Justice Scalia Suggests The First Amendment Doesn't Protect Angry Facebook Rants

Antonin ScaliaREUTERS/Brendan McDermidJustice Scalia ranting in real life.

The Supreme Court heard a dispute today over whether a guy’s violent Facebook rants should have landed him behind bars, and Justice Antonin Scalia seemed unsympathetic to his cause.

The case involves Anthony Douglas Elonis, who made extremely graphic Facebook comments about his estranged wife in the form of rap lyrics and was convicted of violating a federal law that forbids making interstate threats.

Scalia observed during oral arguments that Elonis’ language “is not worth a whole lot,” a comment that suggested the conservative justice was “waving off much history about the First Amendment’s protection of offensive speech,” SCOTUSBlog’s Lyle Denniston pointed out.

Lawyers for Elonis argue that he had a First Amendment right to make his violent Facebook posts because there was no proof that he intended to threaten his wife, who had left him with her two kids. The government, on the other hand, argues that statements like Elonis’ should be considered threats if a “reasonable” person would view them as such.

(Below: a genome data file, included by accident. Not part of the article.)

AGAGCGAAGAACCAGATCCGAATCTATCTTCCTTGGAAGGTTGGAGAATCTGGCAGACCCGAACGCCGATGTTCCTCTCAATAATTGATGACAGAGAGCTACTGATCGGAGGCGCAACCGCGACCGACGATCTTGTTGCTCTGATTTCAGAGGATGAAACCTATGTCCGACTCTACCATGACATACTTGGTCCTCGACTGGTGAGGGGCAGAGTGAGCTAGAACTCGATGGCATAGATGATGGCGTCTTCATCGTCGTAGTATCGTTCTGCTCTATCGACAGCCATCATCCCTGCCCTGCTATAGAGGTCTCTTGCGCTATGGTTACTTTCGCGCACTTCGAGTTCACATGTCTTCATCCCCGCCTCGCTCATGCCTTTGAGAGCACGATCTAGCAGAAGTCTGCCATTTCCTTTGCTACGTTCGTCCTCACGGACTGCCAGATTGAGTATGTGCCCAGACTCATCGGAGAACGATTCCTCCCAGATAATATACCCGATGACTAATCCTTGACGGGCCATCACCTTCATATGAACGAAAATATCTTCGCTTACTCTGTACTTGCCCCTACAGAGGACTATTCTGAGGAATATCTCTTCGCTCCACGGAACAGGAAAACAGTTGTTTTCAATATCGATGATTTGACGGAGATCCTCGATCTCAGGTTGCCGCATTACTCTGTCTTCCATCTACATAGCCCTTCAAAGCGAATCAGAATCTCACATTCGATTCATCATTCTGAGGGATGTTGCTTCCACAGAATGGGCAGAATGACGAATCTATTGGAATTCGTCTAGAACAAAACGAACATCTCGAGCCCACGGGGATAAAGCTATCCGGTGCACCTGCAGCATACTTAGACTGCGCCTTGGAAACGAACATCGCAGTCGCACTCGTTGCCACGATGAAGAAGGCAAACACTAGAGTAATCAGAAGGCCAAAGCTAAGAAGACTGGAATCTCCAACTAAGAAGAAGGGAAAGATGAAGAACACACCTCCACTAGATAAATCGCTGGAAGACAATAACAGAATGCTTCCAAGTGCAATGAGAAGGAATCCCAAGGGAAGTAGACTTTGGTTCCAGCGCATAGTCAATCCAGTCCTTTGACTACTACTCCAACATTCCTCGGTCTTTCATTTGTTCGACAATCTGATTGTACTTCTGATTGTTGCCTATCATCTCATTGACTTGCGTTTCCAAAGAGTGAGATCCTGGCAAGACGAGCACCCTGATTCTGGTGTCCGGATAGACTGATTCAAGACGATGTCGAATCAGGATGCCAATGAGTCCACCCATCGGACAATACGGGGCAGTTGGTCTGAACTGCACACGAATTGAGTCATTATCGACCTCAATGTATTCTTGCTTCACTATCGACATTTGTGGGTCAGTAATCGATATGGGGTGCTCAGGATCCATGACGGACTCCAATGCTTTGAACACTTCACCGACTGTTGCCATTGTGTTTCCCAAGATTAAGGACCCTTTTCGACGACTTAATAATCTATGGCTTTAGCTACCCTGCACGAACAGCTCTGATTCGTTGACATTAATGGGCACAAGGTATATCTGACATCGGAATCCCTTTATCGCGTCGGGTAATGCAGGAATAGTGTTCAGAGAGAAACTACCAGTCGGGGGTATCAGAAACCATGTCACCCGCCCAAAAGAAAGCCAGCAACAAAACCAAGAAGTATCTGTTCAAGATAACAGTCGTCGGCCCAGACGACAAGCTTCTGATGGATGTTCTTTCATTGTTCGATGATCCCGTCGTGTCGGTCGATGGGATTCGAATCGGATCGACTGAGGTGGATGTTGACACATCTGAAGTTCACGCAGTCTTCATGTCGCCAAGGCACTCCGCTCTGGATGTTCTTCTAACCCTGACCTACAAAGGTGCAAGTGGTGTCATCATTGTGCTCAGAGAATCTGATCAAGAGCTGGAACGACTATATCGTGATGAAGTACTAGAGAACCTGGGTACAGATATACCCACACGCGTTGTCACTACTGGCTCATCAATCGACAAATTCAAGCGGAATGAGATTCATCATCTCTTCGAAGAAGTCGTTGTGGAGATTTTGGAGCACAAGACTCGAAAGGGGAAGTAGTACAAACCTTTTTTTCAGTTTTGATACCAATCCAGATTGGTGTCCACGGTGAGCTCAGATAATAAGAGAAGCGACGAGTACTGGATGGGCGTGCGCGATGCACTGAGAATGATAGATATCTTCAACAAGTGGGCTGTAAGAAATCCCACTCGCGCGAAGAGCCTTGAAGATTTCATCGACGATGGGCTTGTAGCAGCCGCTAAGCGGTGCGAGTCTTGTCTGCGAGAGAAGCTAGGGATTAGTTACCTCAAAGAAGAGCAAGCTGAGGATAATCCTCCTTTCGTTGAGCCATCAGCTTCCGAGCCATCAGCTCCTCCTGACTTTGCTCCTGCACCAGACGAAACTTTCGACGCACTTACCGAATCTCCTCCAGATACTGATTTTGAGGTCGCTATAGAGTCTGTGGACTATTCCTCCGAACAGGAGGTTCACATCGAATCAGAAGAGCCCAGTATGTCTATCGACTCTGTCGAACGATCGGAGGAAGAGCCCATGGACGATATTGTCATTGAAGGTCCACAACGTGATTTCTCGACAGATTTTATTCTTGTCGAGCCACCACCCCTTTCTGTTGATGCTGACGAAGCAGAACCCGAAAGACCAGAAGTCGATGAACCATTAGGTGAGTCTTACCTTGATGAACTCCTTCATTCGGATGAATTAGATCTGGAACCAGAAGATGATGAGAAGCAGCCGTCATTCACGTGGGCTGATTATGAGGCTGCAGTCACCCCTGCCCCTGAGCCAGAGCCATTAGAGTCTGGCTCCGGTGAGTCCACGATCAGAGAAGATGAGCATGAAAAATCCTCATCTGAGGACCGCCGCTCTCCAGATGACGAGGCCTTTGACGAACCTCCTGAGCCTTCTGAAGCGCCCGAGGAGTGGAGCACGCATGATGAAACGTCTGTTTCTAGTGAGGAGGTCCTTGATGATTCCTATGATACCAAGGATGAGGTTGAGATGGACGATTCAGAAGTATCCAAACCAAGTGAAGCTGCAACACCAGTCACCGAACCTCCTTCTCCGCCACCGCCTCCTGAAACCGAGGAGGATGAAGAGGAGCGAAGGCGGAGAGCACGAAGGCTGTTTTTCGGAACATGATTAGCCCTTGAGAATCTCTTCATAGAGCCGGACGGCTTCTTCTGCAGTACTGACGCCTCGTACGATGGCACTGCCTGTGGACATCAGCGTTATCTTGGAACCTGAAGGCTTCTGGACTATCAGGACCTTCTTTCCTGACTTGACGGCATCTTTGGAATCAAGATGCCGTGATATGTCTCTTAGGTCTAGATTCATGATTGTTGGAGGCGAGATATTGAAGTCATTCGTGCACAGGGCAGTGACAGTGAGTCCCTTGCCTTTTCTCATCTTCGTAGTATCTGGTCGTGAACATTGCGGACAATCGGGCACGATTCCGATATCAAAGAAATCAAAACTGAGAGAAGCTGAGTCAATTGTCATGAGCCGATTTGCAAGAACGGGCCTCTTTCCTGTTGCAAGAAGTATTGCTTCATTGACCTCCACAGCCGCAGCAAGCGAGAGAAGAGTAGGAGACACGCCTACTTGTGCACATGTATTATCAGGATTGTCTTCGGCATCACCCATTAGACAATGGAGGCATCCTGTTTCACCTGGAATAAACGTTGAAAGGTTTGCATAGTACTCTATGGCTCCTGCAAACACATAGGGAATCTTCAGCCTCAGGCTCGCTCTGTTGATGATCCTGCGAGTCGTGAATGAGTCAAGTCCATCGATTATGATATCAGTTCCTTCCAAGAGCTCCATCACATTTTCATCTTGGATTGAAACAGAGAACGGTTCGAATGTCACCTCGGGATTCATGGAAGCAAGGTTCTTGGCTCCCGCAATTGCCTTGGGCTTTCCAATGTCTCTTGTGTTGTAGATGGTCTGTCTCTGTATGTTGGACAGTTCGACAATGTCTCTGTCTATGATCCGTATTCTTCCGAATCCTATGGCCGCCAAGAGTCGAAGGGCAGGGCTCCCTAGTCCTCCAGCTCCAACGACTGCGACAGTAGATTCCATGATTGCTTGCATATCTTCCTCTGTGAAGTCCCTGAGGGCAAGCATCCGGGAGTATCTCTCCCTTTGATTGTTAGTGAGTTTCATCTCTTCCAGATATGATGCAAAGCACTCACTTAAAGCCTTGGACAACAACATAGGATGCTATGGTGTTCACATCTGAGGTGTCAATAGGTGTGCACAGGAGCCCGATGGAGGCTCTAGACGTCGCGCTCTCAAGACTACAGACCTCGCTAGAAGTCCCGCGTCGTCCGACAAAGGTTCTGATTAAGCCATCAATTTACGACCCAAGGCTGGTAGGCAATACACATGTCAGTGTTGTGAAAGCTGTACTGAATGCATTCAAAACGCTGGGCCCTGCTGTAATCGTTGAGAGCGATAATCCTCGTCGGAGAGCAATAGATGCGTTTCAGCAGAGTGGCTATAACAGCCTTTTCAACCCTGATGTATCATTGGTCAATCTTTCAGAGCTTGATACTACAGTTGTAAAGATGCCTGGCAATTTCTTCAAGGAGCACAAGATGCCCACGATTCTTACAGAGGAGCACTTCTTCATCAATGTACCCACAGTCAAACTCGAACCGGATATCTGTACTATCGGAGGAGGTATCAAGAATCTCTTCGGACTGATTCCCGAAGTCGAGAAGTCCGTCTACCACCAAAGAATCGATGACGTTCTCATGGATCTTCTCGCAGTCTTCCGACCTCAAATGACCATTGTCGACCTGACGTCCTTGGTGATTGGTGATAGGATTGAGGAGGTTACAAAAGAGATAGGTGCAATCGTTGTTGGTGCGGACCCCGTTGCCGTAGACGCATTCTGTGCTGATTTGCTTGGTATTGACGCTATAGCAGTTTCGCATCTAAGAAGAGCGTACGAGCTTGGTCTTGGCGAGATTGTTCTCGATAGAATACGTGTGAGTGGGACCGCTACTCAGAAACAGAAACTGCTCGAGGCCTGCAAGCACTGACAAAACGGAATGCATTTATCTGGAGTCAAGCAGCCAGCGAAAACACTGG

Elonis has some First Amendment proponents like the ACLU on his side. But Scalia — who has upheld the free speech rights of corporations — seemed loath to grant that protection to Elonis’ Facebook posts, which included a suggestion that his son “dress up as matricide” for Halloween.

While questioning Elonis’ lawyer, Scalia pointed out that the government would only consider a Facebook post a threat if it could “reasonably put somebody in fear.”

“It may be a low standard,” Scalia said, “but in my mind it doesn’t eliminate a whole lot of valuable speech at all [from First Amendment protection.]”

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